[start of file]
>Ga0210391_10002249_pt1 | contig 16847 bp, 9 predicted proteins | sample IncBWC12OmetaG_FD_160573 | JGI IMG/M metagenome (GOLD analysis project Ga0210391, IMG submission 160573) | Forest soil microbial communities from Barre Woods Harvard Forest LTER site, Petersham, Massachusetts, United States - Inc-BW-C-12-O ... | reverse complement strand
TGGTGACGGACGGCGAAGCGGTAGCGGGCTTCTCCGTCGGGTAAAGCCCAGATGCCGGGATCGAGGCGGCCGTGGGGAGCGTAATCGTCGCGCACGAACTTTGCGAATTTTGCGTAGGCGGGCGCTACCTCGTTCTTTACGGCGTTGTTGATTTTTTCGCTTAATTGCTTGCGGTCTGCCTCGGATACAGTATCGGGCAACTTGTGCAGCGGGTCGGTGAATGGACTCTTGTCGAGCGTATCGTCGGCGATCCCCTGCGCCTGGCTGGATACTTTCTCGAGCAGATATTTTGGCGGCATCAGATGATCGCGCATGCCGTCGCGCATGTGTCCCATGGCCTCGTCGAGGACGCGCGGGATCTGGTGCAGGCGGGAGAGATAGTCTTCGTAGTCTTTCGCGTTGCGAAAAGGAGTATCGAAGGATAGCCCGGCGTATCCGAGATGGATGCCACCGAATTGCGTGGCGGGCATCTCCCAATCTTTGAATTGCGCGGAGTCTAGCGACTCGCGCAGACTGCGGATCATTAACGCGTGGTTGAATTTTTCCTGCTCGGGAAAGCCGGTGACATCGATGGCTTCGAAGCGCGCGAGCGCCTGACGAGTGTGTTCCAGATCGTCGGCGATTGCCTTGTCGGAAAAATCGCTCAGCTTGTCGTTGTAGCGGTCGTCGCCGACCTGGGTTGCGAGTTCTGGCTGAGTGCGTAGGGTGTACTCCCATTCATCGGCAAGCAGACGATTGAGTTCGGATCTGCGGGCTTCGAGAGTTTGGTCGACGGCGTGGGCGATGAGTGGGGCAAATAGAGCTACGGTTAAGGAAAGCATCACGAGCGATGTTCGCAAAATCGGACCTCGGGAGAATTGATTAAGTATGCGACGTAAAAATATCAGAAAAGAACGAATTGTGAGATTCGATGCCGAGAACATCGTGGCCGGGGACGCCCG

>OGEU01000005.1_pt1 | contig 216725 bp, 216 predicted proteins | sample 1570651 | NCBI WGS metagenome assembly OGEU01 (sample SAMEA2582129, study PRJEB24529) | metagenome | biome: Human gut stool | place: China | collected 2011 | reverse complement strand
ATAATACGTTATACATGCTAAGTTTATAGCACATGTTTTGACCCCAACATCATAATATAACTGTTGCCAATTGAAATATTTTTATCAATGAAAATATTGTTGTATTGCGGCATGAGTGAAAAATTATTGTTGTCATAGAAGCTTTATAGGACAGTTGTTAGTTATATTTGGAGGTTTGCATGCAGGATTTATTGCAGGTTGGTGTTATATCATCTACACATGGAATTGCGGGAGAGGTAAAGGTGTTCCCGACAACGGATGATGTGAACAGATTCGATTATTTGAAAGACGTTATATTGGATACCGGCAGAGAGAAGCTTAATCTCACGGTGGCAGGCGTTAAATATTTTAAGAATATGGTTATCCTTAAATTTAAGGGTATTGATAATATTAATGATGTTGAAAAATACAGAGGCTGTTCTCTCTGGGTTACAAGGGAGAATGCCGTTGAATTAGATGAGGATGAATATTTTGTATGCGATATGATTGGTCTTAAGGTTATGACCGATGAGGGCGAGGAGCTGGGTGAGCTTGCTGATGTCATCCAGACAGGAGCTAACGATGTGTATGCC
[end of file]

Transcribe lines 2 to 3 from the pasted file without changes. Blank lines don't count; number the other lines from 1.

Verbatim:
TGGTGACGGACGGCGAAGCGGTAGCGGGCTTCTCCGTCGGGTAAAGCCCAGATGCCGGGATCGAGGCGGCCGTGGGGAGCGTAATCGTCGCGCACGAACTTTGCGAATTTTGCGTAGGCGGGCGCTACCTCGTTCTTTACGGCGTTGTTGATTTTTTCGCTTAATTGCTTGCGGTCTGCCTCGGATACAGTATCGGGCAACTTGTGCAGCGGGTCGGTGAATGGACTCTTGTCGAGCGTATCGTCGGCGATCCCCTGCGCCTGGCTGGATACTTTCTCGAGCAGATATTTTGGCGGCATCAGATGATCGCGCATGCCGTCGCGCATGTGTCCCATGGCCTCGTCGAGGACGCGCGGGATCTGGTGCAGGCGGGAGAGATAGTCTTCGTAGTCTTTCGCGTTGCGAAAAGGAGTATCGAAGGATAGCCCGGCGTATCCGAGATGGATGCCACCGAATTGCGTGGCGGGCATCTCCCAATCTTTGAATTGCGCGGAGTCTAGCGACTCGCGCAGACTGCGGATCATTAACGCGTGGTTGAATTTTTCCTGCTCGGGAAAGCCGGTGACATCGATGGCTTCGAAGCGCGCGAGCGCCTGACGAGTGTGTTCCAGATCGTCGGCGATTGCCTTGTCGGAAAAATCGCTCAGCTTGTCGTTGTAGCGGTCGTCGCCGACCTGGGTTGCGAGTTCTGGCTGAGTGCGTAGGGTGTACTCCCATTCATCGGCAAGCAGACGATTGAGTTCGGATCTGCGGGCTTCGAGAGTTTGGTCGACGGCGTGGGCGATGAGTGGGGCAAATAGAGCTACGGTTAAGGAAAGCATCACGAGCGATGTTCGCAAAATCGGACCTCGGGAGAATTGATTAAGTATGCGACGTAAAAATATCAGAAAAGAACGAATTGTGAGATTCGATGCCGAGAACATCGTGGCCGGGGACGCCCG

>OGEU01000005.1_pt1 | contig 216725 bp, 216 predicted proteins | sample 1570651 | NCBI WGS metagenome assembly OGEU01 (sample SAMEA2582129, study PRJEB24529) | metagenome | biome: Human gut stool | place: China | collected 2011 | reverse complement strand